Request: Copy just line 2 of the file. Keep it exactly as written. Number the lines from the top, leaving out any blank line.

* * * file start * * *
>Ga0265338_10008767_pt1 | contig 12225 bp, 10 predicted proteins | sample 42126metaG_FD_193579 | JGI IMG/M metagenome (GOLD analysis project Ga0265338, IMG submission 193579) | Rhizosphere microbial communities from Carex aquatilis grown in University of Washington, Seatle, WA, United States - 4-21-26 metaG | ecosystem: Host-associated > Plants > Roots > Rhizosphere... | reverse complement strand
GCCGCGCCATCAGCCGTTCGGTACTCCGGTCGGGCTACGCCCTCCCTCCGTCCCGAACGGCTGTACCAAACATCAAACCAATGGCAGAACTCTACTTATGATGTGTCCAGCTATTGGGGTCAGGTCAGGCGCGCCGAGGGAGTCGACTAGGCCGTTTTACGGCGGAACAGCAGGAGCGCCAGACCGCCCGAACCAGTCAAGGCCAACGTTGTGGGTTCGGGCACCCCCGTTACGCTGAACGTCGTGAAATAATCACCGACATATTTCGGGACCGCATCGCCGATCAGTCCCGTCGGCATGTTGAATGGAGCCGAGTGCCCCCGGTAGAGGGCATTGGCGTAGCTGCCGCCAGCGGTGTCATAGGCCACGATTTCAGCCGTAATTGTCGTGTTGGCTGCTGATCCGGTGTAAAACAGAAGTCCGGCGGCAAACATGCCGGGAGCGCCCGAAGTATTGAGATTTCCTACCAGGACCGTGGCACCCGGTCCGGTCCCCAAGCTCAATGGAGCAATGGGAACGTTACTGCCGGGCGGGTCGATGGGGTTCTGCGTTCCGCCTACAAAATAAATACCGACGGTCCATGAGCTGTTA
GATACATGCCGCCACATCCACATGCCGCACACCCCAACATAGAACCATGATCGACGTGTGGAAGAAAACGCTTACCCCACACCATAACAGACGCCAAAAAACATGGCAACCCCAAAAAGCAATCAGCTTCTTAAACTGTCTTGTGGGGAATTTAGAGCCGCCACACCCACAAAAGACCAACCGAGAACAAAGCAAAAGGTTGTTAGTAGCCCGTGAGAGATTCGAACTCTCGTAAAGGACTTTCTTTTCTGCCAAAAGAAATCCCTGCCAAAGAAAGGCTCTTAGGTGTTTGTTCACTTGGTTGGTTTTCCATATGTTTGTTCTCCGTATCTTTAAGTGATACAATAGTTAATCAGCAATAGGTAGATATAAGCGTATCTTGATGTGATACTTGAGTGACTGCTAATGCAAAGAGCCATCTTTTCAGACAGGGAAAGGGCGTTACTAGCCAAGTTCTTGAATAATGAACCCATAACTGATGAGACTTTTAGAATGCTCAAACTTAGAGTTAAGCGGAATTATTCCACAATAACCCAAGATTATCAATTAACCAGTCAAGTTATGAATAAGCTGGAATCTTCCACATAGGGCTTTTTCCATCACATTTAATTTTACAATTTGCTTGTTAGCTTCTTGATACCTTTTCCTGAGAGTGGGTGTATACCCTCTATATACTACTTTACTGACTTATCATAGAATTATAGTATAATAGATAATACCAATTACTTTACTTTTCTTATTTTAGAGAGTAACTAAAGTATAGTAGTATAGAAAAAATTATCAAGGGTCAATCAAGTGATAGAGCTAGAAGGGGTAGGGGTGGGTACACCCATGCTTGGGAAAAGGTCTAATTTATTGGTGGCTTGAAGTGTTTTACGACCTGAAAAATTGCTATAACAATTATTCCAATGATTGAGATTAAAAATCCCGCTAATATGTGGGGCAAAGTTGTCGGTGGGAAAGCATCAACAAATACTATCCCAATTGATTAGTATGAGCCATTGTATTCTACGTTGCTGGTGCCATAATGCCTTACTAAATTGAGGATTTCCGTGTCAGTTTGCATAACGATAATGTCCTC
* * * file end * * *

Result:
GCCGCGCCATCAGCCGTTCGGTACTCCGGTCGGGCTACGCCCTCCCTCCGTCCCGAACGGCTGTACCAAACATCAAACCAATGGCAGAACTCTACTTATGATGTGTCCAGCTATTGGGGTCAGGTCAGGCGCGCCGAGGGAGTCGACTAGGCCGTTTTACGGCGGAACAGCAGGAGCGCCAGACCGCCCGAACCAGTCAAGGCCAACGTTGTGGGTTCGGGCACCCCCGTTACGCTGAACGTCGTGAAATAATCACCGACATATTTCGGGACCGCATCGCCGATCAGTCCCGTCGGCATGTTGAATGGAGCCGAGTGCCCCCGGTAGAGGGCATTGGCGTAGCTGCCGCCAGCGGTGTCATAGGCCACGATTTCAGCCGTAATTGTCGTGTTGGCTGCTGATCCGGTGTAAAACAGAAGTCCGGCGGCAAACATGCCGGGAGCGCCCGAAGTATTGAGATTTCCTACCAGGACCGTGGCACCCGGTCCGGTCCCCAAGCTCAATGGAGCAATGGGAACGTTACTGCCGGGCGGGTCGATGGGGTTCTGCGTTCCGCCTACAAAATAAATACCGACGGTCCATGAGCTGTTA